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Opinion: An Inquiry Into Police Staffing

Letter to the editor: President of police officers association gives rationale behind endorsements.

By Steve Rohwer
 
The Walnut Creek Police Association has formally endorsed 3 of the 4 candidates in the coming election for Walnut Creek City Council: Mayor Bob Simmons, Deputy District Attorney Barry Grove, and Justin Wedel. We feel that they have the qualifications, leadership, vision, and experience best suited to preserve and enhance all the aspects that make Walnut Creek special, unique and treasured by its residents and visitors. While people are attracted to our city for its shopping, restaurants, arts and recreational events, and its excellent schools, they also come here because the officers and management of the Walnut Creek Police Department work diligently to preserve life and property and provide a sense of safety and comfort for those who enjoy Walnut Creek’s attributes. 
 
Our community unfortunately will never be completely crime free; however, a well staffed, well trained, dedicated, professional police department and its ability to not only rid our community of those who commit crimes, but prevent crimes from happening in the first place, is the cornerstone upon which a safe, vibrant, and growing community is laid. 
 
With the recent economic downturn many city services were either scaled back or eliminated altogether. Dozens of city employees were laid off, and other positions were frozen (purposely not filled). The Police Department was not spared these cuts or concessions. Nine positions were frozen within the PD, 5 sworn and 4 non sworn. One of the non-sworn positions was filled by a Lieutenant, so that effectively eliminated 6 sworn positions.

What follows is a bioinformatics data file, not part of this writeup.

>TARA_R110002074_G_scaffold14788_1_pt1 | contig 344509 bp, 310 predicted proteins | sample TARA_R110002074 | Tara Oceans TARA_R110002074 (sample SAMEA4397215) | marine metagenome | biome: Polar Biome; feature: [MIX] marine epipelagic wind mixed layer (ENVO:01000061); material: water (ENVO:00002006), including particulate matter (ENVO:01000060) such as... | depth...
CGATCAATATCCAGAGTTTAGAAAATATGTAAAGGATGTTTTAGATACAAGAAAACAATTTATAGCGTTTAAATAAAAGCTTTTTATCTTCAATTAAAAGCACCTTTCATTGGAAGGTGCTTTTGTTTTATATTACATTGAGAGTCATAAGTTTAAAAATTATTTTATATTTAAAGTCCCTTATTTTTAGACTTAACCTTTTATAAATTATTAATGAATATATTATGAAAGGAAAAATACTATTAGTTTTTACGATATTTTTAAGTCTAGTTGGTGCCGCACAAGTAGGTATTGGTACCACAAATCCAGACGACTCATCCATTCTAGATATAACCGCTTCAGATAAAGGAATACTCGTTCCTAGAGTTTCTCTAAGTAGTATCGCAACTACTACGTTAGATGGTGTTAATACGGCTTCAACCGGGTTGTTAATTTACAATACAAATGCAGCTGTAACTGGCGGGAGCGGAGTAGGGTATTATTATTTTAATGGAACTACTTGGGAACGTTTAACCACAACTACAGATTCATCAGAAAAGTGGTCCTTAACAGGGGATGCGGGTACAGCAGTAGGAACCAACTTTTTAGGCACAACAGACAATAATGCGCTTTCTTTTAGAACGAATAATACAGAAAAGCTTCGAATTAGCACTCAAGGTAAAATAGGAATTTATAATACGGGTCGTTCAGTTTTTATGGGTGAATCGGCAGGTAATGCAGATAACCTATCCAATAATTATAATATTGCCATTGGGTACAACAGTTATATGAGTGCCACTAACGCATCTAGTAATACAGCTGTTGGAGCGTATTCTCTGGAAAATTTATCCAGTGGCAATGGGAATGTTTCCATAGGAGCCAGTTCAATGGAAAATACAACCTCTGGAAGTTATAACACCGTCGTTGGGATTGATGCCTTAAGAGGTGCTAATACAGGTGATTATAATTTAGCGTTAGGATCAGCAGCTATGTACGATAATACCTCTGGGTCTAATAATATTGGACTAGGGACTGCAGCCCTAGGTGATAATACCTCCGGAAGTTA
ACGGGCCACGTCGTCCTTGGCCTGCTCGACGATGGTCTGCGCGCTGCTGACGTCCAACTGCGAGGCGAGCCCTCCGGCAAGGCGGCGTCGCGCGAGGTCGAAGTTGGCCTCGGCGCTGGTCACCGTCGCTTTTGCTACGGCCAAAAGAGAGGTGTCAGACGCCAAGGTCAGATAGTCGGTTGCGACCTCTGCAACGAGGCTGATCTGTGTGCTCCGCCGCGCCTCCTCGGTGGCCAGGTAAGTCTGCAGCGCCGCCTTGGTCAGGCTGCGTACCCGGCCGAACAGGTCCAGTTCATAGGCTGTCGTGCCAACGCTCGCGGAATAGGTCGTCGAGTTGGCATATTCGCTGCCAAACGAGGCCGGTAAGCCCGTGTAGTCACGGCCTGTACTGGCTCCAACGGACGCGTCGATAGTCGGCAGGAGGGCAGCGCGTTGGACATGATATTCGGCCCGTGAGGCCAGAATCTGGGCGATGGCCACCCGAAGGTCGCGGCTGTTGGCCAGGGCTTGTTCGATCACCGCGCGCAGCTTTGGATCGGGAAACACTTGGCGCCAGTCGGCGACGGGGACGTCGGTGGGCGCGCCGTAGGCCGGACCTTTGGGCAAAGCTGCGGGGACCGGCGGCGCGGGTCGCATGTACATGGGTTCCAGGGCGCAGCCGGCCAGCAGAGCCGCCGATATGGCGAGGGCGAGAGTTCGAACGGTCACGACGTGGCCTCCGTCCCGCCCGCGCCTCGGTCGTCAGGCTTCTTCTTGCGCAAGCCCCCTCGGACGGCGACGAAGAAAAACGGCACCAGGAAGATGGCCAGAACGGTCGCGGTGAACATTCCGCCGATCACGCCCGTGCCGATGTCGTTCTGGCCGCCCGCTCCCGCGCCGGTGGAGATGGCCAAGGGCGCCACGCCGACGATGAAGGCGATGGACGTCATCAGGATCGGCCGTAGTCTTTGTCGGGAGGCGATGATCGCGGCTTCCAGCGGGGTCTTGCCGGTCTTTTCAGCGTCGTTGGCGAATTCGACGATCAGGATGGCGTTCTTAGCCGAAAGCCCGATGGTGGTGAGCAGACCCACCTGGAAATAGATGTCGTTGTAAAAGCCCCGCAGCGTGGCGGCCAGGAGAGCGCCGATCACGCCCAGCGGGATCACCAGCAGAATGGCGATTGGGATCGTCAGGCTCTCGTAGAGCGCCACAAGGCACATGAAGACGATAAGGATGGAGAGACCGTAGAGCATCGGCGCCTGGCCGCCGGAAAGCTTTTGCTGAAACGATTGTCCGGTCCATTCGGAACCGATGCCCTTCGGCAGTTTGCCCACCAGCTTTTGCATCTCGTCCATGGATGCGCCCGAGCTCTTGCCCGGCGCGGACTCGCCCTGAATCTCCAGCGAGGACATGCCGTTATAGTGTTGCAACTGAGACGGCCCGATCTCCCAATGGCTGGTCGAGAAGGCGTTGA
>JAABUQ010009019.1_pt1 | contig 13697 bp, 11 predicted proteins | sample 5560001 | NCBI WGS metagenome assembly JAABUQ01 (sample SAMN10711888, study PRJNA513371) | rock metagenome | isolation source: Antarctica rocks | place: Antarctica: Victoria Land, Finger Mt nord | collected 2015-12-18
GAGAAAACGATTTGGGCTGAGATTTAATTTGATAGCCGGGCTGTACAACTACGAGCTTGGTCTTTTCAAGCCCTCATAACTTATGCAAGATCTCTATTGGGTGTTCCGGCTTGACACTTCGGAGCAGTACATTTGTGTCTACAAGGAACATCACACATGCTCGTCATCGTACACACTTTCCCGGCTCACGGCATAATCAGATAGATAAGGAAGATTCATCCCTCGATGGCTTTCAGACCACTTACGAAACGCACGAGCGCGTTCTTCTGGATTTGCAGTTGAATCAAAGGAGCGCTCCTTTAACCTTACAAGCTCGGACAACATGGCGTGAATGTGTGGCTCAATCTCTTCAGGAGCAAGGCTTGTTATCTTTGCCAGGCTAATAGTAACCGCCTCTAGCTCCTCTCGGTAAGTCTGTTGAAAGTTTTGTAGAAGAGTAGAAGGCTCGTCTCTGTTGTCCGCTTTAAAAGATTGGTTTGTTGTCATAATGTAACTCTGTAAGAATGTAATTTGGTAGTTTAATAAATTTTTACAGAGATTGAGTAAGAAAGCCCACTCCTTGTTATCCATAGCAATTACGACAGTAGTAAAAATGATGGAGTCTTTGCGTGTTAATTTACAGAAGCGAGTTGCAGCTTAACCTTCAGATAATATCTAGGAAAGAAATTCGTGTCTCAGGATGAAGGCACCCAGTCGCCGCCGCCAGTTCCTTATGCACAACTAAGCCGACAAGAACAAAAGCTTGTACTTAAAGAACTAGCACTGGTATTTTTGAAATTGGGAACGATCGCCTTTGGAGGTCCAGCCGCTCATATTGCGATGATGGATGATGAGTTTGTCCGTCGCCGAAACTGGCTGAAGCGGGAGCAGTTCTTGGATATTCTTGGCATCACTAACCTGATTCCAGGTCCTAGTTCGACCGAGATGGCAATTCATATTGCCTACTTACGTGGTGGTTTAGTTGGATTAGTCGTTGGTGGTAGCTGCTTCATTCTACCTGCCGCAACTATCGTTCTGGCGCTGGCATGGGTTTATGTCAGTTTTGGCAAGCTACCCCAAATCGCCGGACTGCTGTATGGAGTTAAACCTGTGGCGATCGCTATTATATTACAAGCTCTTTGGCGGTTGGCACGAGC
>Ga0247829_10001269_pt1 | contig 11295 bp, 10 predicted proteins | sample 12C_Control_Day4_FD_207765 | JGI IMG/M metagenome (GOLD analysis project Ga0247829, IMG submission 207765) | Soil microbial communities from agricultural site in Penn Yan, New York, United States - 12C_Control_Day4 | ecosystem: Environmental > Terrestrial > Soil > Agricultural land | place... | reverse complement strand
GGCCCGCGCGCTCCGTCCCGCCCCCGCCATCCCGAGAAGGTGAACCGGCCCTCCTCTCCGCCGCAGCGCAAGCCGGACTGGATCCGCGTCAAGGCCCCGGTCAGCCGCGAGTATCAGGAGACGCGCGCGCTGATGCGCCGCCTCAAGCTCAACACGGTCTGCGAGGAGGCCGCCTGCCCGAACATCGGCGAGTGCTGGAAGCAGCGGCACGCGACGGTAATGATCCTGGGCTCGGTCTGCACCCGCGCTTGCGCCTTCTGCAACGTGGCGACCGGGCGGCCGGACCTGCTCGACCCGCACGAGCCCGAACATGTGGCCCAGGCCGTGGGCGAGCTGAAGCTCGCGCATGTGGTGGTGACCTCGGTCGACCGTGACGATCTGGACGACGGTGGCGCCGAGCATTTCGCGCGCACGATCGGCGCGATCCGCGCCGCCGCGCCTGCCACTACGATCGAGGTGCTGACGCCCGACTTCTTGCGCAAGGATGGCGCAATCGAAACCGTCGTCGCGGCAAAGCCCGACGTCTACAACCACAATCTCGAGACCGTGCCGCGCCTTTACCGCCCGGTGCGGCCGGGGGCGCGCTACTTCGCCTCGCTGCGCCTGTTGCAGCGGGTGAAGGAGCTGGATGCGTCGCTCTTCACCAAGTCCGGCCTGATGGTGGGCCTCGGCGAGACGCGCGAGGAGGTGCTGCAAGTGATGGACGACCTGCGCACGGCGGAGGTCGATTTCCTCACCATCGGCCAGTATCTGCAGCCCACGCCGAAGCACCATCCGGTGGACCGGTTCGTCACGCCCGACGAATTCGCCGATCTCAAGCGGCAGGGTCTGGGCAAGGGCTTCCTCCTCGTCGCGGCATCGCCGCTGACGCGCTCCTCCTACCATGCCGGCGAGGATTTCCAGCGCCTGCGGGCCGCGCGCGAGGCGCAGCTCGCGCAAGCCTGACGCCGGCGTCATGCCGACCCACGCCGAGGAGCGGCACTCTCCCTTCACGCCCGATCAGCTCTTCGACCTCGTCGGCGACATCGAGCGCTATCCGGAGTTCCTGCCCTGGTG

Here are some facts about the WCPD:
 
Police staffing is currently authorized at 77 sworn officers, an increase of one over last year. This increase is a restoration of a previously frozen position enacted by the City Council. Next July 2013 one more will be 'unfrozen' to bring us to the same level authorized in 1996 — 78.  (These two unfrozen sworn positions came at the expense of freezing another non-sworn parking enforcement position.)  However, due to long-term injuries, military leave, and retirements, our actual staffing level for years has been 70-72 officers. Four MORE officers will be retiring next month. To bring a new officer onto the street, from the time of job application, hiring, 6 months of academy training and 4 months field training takes an entire YEAR. Hiring an officer from another department (lateral) cuts that time in half. Other civilian positions within the PD have been cut as well.

We no longer have a crime prevention coordinator.  We have NO school resource officers anymore.  Because of staffing shortages, our traffic team hasn't been a team at all for most of this year but rather a traffic INDIVIDUAL. We used to have a traffic squad of 8 officers and a traffic sergeant. In September, the WC Patch mentioned that the WCPD Motor Squad, which for years routinely led our beloved Walnut Festival Parade, was missing. Well sadly, a solo motor officer leading a parade doesn't make much of an impression. Next month, the last traffic officer standing will be taken off of traffic duty and working patrol. The only traffic enforcement that will be provided will be from patrol officers who happen to notice something on their way between calls for service, which are at an all-time high. We already no longer routinely investigate minor property damage-only collisions, a service we used to provide when WCPD had a fully staffed Traffic Team. Traffic citations issued are down over 50 percent. Not surprisingly, collisions have increased during the same time frame.
 
We simply do not have the staffing to address legitimate requests for traffic enforcement in Rossmoor, other WC neighborhoods, our schools, or downtown. While we recognize that traffic violations and the problems lack of traffic enforcement inevitably cause are not ‘major’ issues compared to felonious assaults or home burglaries, they do directly affect the quality of life and comfort level Walnut Creek residents and its visitors expect. Furthermore, traffic officers do more than enforce traffic violations. Our police administration has long recognized the value a fully staffed traffic squad brings. Motor officers, because they can quickly maneuver through Walnut Creek's notoriously heavy traffic, are often the first on scene of a major felony incident, and have in the past captured scores of criminals preying on our community.